The crossroads between tragedy and policy is a treacherous one. There’s harm in converting one’s immediate, gut-level emotions into law, but by the same token, it’s not smart to ignore a drastic turn of events, either.
So the Virginia Tech panel’s report to the governor, months after the rampage, is a necessary step, a document that state lawmakers should be able to look to for advice. Cho Seung-Hui murdered 32 people on April 16, and it’s important to prevent similar incidents. Gov. Timothy M. Kaine instructed the panel to find out what happened and why, and to suggest new policies based on those findings.
But regarding guns, the panel shirked its responsibilities. The report pronounces on policies that had nothing to do with the massacre, wildly speculates about what would have happened had given factors been different, and ignores entire bodies of evidence.
Perhaps the only genuine gun control lesson it contains is that firearms and the psychologically unbalanced don’t mix — states should keep and share better records on potentially violent mental health patients. But even the National Rifle Association already knew that.
IN MANY WAYS THE REPORT serves as little more than a platform for anti-gun talking points. Virginia Tech did not allow guns on its campus, and the massacre happened there anyway. The panel manages to warp these facts into advice that “guns be banned on campus grounds and in buildings unless mandated by law.”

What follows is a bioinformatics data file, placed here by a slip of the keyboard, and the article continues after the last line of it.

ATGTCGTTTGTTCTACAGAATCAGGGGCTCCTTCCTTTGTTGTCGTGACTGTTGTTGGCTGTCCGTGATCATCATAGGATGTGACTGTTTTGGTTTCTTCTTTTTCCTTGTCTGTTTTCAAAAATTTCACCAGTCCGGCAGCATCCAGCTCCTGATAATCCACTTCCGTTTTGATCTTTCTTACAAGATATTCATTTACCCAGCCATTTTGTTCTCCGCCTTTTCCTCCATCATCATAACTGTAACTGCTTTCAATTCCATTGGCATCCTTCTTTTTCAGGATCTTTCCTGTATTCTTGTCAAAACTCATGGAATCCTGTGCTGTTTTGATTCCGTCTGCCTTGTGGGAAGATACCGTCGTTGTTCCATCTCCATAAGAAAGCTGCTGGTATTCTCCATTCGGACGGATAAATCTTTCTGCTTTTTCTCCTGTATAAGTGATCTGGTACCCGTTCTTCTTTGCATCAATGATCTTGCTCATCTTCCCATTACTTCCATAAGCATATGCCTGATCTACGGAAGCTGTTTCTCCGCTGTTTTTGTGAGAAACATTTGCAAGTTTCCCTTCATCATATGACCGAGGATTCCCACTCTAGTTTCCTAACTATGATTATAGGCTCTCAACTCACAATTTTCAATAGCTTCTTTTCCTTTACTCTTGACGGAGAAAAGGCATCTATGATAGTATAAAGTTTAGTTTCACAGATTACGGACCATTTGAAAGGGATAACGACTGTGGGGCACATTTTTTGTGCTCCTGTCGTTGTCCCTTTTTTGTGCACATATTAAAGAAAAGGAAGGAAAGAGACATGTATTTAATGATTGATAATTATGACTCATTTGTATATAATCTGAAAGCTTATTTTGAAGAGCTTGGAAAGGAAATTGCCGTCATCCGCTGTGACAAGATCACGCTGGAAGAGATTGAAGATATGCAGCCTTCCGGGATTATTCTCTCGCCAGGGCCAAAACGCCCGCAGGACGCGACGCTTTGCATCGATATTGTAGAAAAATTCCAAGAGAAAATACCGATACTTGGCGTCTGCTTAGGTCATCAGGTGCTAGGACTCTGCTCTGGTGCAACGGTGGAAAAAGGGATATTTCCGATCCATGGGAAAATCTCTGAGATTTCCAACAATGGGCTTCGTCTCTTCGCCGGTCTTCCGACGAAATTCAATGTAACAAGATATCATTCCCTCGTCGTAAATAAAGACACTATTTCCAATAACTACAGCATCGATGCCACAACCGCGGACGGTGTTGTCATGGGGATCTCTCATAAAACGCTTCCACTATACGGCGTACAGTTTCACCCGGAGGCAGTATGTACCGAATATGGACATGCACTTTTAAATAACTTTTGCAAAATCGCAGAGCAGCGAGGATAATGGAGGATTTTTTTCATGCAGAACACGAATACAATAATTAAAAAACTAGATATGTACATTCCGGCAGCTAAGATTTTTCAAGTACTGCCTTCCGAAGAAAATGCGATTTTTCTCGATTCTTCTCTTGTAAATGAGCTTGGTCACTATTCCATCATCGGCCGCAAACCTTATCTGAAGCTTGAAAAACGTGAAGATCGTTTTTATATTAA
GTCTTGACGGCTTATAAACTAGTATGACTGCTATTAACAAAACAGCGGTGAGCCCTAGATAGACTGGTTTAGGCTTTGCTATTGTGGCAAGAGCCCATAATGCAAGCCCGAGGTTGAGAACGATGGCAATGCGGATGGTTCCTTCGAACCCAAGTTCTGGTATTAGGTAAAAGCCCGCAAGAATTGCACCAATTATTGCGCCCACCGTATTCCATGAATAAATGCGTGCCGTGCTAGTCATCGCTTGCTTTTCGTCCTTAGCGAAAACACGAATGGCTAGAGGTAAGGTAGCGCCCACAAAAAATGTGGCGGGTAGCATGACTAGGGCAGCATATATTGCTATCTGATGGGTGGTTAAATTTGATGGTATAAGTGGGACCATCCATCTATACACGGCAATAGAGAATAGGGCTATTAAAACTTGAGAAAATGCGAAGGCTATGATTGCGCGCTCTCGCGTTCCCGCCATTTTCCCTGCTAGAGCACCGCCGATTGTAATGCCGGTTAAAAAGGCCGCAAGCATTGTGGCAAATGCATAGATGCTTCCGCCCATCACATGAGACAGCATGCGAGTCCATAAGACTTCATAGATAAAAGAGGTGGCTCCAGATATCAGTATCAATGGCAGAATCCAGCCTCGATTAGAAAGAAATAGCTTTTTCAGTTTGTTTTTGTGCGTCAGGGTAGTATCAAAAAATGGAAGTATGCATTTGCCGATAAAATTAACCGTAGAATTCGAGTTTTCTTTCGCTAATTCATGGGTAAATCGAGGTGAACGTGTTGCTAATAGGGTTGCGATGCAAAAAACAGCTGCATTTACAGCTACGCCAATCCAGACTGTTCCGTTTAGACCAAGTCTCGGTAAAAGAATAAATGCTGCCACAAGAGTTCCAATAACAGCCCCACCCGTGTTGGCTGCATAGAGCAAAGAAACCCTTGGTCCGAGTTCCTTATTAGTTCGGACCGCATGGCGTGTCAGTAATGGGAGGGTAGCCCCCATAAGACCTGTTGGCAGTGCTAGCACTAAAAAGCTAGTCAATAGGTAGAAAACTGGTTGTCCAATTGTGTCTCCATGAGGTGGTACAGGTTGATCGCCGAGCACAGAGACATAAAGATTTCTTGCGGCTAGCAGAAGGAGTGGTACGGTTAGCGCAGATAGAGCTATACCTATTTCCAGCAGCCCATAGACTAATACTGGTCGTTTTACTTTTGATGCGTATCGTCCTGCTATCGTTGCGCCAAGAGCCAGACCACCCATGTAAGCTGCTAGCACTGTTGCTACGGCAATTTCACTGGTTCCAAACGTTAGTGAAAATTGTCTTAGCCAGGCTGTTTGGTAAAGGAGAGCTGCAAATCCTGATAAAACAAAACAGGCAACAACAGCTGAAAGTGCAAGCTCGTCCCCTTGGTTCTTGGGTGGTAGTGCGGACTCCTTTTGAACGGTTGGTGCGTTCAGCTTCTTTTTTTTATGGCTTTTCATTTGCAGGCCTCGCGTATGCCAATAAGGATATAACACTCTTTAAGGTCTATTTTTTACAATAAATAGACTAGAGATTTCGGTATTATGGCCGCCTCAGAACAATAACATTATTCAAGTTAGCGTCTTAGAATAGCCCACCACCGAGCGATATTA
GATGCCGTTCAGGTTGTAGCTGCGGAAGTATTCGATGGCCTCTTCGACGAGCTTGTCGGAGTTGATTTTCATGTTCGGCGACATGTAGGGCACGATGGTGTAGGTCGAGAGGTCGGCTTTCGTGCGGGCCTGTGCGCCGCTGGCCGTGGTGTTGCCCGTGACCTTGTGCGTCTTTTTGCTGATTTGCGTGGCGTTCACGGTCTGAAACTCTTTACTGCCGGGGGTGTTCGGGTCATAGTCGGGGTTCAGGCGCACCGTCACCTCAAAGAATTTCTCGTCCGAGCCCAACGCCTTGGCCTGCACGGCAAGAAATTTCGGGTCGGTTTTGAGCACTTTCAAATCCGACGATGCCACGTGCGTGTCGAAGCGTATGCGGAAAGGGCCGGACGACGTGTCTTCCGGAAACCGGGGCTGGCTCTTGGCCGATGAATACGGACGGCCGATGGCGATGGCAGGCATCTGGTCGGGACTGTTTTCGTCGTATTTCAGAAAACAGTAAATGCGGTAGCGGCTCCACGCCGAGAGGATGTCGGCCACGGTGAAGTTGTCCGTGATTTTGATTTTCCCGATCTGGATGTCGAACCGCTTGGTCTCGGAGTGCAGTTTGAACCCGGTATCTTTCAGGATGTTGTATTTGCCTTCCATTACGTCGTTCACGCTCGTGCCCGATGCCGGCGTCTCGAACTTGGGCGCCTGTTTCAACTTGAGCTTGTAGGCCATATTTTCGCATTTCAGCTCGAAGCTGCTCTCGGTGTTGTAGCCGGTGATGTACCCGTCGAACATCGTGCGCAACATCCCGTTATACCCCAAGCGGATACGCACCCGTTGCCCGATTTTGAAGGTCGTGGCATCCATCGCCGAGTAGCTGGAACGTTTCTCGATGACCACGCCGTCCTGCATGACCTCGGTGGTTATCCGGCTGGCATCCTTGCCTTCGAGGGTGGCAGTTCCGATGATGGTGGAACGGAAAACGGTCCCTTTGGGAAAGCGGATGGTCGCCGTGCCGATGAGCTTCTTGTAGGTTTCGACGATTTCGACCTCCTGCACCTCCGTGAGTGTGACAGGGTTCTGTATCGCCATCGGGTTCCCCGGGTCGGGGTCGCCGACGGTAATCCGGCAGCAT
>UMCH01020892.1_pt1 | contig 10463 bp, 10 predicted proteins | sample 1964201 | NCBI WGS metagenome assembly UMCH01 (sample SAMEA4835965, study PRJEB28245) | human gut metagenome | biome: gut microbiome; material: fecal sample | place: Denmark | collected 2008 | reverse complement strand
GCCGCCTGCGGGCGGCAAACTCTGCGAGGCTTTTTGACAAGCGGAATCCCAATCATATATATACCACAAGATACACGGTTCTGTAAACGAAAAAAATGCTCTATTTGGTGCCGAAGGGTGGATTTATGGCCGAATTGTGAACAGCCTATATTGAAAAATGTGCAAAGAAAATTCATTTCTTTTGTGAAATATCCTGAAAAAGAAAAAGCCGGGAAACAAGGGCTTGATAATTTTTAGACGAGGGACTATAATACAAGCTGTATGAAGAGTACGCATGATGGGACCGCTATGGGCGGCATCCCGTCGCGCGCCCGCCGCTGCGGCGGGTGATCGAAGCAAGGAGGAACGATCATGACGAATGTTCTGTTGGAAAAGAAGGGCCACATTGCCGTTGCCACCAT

The panel also recommends requiring background checks for private sales at gun shows. But again, the facts are that Cho didn’t buy his gun from a show, and he passed a background check. And only about 1 percent (pdf) of crime guns come from gun shows anyway. Not only would the policy not have affected the Virginia Tech shooting, it wouldn’t prevent many others, either.
When it comes to backing up its recommendations, the panel feels the need to play out alternate scenarios where its policies, or the policies of its opponents, are in place. Predictably, pro-gun laws create bad outcomes in the panel’s fantasies.